We asked award-winning novelist Kate Walbert a few questions about her luminous new novel—and her own relationship with New York City.
Rebecca Makkai’s second novel, The Hundred-Year House, is an appealing mix of archival mystery, ghost story and historical novel. Told in reverse chronology, it unfolds as a kind of bookish scavenger hunt set in a former artist’s colony, uncovering clues and putting pieces of the fictional puzzle in place. I was able to catch up with Rebecca at Nashville’s Southern Festival of Books.
In 1976, two days before the Smile Jamaica concert to promote political unity, armed gunmen walked into reggae star Bob Marley’s house at 56 Hope Road in Kingston and began shooting in what was a failed assassination attempt. In prize-winning author Marlon James’ groundbreaking new novel A Brief History of Seven Killings, the attack becomes a centerpiece of a blistering commentary on Jamaican society in the 1970s and its inextricable links both to Cold War politics and to the drug wars of the 1980s.
Feminist, columnist, activist, humorist, memoirist—Caitlin Moran is a woman of many descriptors. She can now add "novelist" to that list: How to Build a Girl goes on sale this week. Something of a roman à clef, this hilarious, poignant and no-holds-barred coming-of-age tale stars a girl from a council estate in the Midlands who, like Moran herself, became a rock critic at a young age. We asked Moran a few questions about her fiction debut.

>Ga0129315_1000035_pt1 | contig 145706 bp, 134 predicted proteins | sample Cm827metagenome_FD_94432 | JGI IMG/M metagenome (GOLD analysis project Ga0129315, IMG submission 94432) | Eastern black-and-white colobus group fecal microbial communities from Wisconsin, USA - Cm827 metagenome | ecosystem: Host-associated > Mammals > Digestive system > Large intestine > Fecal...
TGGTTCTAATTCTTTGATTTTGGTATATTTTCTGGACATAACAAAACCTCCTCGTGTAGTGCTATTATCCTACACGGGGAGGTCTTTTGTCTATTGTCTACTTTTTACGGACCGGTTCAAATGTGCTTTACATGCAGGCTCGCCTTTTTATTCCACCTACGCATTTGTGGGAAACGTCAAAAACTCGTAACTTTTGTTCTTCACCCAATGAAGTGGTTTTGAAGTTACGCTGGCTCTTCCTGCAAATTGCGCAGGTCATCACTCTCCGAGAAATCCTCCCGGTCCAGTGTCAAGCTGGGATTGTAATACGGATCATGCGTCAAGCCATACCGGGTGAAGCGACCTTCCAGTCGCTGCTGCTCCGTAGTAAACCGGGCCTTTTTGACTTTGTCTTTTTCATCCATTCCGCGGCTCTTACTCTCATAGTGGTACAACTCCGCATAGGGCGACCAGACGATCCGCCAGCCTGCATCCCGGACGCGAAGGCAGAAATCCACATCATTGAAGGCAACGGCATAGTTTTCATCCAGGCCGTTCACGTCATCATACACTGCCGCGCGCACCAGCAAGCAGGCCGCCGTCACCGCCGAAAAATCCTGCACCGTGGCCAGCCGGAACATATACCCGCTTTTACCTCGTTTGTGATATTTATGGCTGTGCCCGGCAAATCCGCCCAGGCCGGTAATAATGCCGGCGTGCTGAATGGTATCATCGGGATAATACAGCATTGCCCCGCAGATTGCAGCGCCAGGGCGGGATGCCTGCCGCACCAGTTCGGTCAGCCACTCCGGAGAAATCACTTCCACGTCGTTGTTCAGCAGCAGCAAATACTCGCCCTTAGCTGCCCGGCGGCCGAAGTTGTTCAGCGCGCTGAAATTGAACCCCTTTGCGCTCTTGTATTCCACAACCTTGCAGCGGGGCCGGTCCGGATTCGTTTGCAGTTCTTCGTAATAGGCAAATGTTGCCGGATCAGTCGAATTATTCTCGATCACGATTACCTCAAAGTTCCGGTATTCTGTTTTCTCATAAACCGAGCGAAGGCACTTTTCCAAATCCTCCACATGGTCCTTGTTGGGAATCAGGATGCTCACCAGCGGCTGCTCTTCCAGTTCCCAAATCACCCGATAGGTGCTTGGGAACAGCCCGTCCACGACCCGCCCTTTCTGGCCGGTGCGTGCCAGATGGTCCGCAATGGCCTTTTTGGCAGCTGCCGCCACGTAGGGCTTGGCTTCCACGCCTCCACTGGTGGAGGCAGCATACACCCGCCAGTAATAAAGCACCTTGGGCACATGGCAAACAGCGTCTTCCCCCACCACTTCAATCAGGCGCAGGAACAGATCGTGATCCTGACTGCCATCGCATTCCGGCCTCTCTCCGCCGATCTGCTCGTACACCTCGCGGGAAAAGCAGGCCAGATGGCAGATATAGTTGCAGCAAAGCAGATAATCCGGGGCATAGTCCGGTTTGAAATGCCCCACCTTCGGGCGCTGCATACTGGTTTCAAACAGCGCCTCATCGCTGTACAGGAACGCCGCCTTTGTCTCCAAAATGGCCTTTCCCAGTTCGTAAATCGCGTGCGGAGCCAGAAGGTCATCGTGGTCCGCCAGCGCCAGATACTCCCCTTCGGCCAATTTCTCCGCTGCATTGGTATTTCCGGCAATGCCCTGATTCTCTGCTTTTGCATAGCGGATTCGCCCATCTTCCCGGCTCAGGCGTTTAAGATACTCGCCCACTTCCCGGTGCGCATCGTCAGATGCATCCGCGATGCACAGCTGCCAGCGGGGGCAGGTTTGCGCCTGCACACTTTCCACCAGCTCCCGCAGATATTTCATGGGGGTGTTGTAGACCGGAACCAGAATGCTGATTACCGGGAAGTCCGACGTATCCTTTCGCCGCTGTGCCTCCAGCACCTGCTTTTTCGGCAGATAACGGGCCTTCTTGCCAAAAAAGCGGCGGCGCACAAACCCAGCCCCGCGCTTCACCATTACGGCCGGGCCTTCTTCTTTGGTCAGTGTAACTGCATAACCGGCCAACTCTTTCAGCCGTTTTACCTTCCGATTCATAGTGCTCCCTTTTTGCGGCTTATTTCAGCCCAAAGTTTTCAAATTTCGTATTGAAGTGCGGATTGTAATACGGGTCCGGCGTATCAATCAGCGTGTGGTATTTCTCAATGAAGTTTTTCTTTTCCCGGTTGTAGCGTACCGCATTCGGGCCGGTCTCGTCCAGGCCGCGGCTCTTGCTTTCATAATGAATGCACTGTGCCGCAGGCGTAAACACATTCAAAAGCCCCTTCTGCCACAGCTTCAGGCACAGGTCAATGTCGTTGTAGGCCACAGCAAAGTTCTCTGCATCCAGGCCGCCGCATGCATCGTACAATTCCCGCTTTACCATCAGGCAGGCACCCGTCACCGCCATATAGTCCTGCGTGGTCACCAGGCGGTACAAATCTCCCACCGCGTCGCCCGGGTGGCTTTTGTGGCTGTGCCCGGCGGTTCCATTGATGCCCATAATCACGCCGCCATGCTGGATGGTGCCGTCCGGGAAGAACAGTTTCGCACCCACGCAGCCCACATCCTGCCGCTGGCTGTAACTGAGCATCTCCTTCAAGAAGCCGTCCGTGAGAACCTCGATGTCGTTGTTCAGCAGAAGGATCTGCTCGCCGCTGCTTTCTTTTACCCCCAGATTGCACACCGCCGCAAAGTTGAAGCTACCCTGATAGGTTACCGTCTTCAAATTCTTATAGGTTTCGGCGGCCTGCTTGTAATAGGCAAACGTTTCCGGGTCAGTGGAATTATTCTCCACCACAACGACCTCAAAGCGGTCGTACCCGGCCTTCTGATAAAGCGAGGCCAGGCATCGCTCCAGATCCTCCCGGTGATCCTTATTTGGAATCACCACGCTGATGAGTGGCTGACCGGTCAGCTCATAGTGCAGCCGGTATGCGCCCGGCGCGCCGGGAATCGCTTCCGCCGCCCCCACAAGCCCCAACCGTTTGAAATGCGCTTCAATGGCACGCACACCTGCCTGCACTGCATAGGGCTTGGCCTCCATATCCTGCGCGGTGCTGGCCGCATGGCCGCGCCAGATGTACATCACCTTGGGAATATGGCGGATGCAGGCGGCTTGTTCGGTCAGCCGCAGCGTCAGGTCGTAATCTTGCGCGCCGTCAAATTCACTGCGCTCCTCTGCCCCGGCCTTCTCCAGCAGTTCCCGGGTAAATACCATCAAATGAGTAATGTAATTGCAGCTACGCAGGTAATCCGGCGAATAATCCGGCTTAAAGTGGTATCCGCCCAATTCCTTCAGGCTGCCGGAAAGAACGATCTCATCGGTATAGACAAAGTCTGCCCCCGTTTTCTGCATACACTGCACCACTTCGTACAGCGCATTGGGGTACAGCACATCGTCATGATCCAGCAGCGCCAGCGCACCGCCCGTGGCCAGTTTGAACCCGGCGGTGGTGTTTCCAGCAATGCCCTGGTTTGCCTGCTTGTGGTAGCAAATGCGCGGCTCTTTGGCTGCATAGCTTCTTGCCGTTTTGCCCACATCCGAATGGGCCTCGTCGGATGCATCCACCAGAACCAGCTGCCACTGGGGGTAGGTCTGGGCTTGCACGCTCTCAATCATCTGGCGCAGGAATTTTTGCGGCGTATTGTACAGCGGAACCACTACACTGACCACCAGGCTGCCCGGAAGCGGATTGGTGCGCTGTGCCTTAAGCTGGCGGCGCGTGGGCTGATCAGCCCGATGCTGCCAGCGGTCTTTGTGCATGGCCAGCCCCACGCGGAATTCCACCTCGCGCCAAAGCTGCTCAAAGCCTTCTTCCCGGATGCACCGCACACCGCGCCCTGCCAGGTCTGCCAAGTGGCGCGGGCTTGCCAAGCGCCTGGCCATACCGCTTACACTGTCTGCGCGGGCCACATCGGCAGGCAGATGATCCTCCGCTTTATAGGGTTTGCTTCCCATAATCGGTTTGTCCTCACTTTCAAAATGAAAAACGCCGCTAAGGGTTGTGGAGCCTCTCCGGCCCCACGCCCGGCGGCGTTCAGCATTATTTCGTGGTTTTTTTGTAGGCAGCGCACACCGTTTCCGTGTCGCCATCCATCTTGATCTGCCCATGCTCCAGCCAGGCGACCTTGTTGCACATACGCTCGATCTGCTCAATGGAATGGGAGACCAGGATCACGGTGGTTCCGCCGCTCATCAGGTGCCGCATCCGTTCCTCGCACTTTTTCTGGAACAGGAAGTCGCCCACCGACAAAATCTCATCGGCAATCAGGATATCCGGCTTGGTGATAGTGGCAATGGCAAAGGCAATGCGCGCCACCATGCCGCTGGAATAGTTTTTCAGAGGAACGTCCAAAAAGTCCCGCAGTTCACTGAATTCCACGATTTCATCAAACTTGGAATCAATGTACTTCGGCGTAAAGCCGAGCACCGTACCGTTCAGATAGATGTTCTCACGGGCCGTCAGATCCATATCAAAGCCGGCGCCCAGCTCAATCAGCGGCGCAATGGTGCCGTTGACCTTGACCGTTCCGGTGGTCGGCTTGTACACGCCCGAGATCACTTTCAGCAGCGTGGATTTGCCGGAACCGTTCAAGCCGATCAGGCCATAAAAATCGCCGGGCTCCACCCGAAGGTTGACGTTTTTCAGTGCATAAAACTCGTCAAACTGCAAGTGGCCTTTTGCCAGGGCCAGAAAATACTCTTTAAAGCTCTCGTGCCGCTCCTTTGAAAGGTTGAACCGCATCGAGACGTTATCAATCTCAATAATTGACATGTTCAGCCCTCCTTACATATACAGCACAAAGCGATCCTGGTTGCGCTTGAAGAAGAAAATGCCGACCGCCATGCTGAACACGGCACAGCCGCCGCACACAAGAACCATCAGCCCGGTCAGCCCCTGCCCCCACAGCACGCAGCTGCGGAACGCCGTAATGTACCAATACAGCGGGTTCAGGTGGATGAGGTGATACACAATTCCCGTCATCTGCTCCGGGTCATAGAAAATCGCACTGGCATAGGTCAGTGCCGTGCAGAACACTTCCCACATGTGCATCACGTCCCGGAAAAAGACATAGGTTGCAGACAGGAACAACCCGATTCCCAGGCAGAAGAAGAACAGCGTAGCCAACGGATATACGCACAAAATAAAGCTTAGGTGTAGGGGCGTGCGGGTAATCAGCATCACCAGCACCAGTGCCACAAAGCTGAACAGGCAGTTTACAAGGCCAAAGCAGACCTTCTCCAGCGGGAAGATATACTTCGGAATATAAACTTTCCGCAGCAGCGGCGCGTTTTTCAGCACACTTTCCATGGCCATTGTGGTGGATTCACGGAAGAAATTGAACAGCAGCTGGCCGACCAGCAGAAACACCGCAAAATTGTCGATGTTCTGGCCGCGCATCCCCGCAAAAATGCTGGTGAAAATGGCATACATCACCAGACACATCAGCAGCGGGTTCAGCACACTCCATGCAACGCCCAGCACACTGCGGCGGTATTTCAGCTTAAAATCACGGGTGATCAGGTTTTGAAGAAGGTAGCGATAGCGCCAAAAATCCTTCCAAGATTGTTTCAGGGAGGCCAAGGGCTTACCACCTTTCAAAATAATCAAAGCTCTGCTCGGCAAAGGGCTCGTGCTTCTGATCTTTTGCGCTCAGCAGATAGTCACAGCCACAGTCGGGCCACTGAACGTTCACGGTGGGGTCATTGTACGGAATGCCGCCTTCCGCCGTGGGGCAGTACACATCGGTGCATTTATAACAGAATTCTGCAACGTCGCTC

Readers of Amy Bloom’s riotous new novel, Lucky Us, might want to pack a few snacks and buckle their seatbelts for this highly entertaining ride, which kicks off when half-sisters Eva and Iris hightail it from small-town Ohio to pursue their dreams in Hollywood.
At the age of 2, Laura Bridgman lost four of her five senses to illness. Several years later, she was taken to the Perkins Institute in Boston where, under the tutelage and guidance of Samuel Ridley Howe she not only learned how to communicate, but became one of the 19th century’s most notable women. Yet few people know about her today. Kimberly Elkins’ stunning debut, What Is Visible, promises to change all that.
In a world where writers are eternally reminded to “write what you know,” debut novels are often thinly veiled memoirs, or at least tentatively tied to the author’s own experience through location or life experience. Not so for screenwriter Laline Paull, whose ambitious first novel, The Bees, doesn’t feature a single human character—and it’s set in the labyrinthine world of the hive.
Award-winning writer Joan Silber returns with another stunning collection of linked stories. The characters in Fools span generations and continents, but are linked by the glow of their ideals, whether obsessive and dangerous or positive and world-changing. We asked Silber a few questions about her writing process and the inspiration behind the...
Pakistani novelist Mohsin Hamid made his literary debut with the critically acclaimed Moth Smoke in 2000, and cemented his reputation with the 2007 international bestseller The Reluctant Fundamentalist. In his third novel, he continues to plumb the uneasy relationship between Southeast Asia and the United States through the story of a young...
Two of the 19th century’s most notable minds meet in poet Enid Shomer’s debut novel, The Twelve Rooms of the Nile.With a novel like this, you know there was a historical fact that provided the initial spark to your imagination. What was it? The initial spark was learning that Flaubert and Nightingale traveled the Nile at the same...